Alone in the Dark of the Matinee

Going to the movies is considered a social activity by most; Kevin Nguyen prefers going alone.

We’re conditioned to think that going to the movies by yourself is strange and pathetic, like preparing a big meal for one or riding a tandem bike alone. But when my roommate Jordan was on vacation in Honolulu, doing whatever it is that pasty white people can do in Hawaii without getting sunburned, I quickly found myself catching up on films I’d been meaning to see. I watched Inglourious Basterds (which I adored) and (500) Days of Summer (which I loathed), and I believe the movie-viewing experience was far better because I was alone.

David Sedaris has an essay about how he spent most of his time in Paris watching movies. I know using Sedaris to justify any habit is akin to repeating an argument from Larry David, but it’s hard not to empathize with his reasoning: the French are bored.

“Fortunately, going to the movies [in Paris] seems to suddenly qualify as an intellectual accomplishment, on par with reading a book or devoting time to serious thought,” he writes. “It’s not that the movies have gotten any more strenuous, it’s just that a lot of people are as lazy as I am, and together we’ve agreed to lower the bar.”

But when Sedaris says he’s just being lazy, I think he’s being self-effacing, even facetious. Sure, I was bored when I paid to see Brad Pitt scalp Nazis, but that’s not why I enjoyed it more alone. What Sedaris is really highlighting is the difference in between how Americans and the French think of movies, or at least the movie theater.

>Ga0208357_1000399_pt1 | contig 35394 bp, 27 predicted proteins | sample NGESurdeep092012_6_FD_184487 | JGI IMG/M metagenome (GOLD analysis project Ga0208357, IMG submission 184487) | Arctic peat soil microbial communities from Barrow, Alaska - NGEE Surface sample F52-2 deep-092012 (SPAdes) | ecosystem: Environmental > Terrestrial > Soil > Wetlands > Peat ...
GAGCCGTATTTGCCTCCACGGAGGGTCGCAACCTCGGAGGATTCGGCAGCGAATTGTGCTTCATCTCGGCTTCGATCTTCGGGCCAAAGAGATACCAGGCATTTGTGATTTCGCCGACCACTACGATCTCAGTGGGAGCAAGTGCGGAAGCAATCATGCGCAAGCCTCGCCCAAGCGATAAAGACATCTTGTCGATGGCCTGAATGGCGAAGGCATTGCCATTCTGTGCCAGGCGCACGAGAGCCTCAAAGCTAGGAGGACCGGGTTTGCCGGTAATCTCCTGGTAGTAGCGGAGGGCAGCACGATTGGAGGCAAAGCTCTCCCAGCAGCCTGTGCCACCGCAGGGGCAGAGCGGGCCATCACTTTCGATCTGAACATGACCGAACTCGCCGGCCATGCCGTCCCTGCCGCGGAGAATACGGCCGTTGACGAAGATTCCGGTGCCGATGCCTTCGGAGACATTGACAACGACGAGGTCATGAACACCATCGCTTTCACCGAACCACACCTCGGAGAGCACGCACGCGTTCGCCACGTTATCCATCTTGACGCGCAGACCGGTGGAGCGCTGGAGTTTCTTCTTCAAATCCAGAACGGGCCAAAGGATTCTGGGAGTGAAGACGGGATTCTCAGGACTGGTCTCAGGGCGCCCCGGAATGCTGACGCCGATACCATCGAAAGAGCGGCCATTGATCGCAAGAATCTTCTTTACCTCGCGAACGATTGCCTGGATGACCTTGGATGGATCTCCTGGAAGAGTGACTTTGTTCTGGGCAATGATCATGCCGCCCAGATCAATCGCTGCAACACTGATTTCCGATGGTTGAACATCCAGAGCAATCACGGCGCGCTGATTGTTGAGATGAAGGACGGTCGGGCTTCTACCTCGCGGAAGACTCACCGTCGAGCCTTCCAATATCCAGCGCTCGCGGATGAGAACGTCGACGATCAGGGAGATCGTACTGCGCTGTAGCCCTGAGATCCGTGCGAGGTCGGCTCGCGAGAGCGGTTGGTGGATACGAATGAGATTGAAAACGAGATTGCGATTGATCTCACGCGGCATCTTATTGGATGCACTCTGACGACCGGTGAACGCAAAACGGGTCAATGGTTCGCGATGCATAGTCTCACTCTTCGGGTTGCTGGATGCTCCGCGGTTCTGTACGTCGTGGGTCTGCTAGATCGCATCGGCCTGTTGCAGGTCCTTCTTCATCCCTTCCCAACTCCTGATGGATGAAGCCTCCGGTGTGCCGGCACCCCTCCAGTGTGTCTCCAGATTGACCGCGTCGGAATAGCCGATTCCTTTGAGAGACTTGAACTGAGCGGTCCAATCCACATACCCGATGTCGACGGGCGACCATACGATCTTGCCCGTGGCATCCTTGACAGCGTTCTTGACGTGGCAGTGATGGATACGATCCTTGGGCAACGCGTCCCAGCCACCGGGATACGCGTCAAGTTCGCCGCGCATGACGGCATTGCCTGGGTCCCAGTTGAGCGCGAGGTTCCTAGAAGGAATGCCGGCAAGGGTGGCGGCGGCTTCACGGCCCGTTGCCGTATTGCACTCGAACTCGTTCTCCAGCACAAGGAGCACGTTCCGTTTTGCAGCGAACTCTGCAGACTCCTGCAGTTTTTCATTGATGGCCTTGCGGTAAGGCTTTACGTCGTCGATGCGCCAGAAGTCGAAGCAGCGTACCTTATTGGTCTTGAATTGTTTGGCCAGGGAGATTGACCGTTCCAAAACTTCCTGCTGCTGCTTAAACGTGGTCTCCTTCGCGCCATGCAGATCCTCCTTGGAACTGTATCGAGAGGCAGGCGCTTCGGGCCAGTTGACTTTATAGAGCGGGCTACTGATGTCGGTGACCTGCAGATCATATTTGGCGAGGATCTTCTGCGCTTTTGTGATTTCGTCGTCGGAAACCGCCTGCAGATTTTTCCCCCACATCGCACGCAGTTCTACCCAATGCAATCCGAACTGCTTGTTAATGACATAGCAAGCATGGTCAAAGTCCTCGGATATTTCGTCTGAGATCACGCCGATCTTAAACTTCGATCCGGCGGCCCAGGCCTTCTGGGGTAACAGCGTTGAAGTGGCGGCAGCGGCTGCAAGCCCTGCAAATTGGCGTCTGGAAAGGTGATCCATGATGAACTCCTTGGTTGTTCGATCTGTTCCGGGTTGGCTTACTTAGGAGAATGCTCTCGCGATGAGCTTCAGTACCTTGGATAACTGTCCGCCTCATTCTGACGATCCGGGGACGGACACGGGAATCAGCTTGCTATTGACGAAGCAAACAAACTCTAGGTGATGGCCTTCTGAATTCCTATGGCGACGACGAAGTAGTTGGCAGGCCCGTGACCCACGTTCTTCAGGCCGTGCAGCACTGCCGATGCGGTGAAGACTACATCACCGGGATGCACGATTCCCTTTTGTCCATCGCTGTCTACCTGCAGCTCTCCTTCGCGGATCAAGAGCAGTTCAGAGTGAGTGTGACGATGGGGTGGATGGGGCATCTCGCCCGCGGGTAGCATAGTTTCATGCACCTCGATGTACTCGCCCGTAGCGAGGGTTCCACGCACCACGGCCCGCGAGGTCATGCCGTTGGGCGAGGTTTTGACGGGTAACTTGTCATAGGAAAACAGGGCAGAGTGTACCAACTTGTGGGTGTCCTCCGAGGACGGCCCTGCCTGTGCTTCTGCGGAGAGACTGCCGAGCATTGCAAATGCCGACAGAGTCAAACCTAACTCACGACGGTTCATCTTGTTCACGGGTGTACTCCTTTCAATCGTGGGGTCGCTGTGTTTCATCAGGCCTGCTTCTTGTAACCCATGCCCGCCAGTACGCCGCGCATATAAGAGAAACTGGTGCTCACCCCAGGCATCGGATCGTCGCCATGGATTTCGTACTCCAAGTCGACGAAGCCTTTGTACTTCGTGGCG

In America, the cineplex is a social space. We go to the movies with friends because that’s just what you do. Dinner and a movie remains the staple first-date activity, even though it’s neither romantic nor inspired. Eating at a nice restaurant makes sense, but watching a film offers nothing but a distracted viewing while both you and your date contemplate how well the whole night is going. You might lean over and make a comment every once and a while, but there’s only a 30% chance they’ll even hear it and an even slimmer chance that it’s worth hearing. Conversely, we’re afraid of watching movies alone. Maybe it’s embarrassing because it looks like you’ve been stood up: I’ll admit that, in high school, I saw Love Actually twice in theaters by myself for that very reason — the trauma of which has kept me from going to the movies by myself since then.

The French see things differently; while I’m sure they also do dinner and a movie, there’s a good chance they spend more time eating than watching the film. Sedaris confesses, “I’ve never considered myself an across-the-board apologist for the French, but there’s a lot to be said for an entire population that never, under any circumstances, talks during the picture.” And I think this cultural difference is huge. The French are at the theater to watch the movie, not to hang out.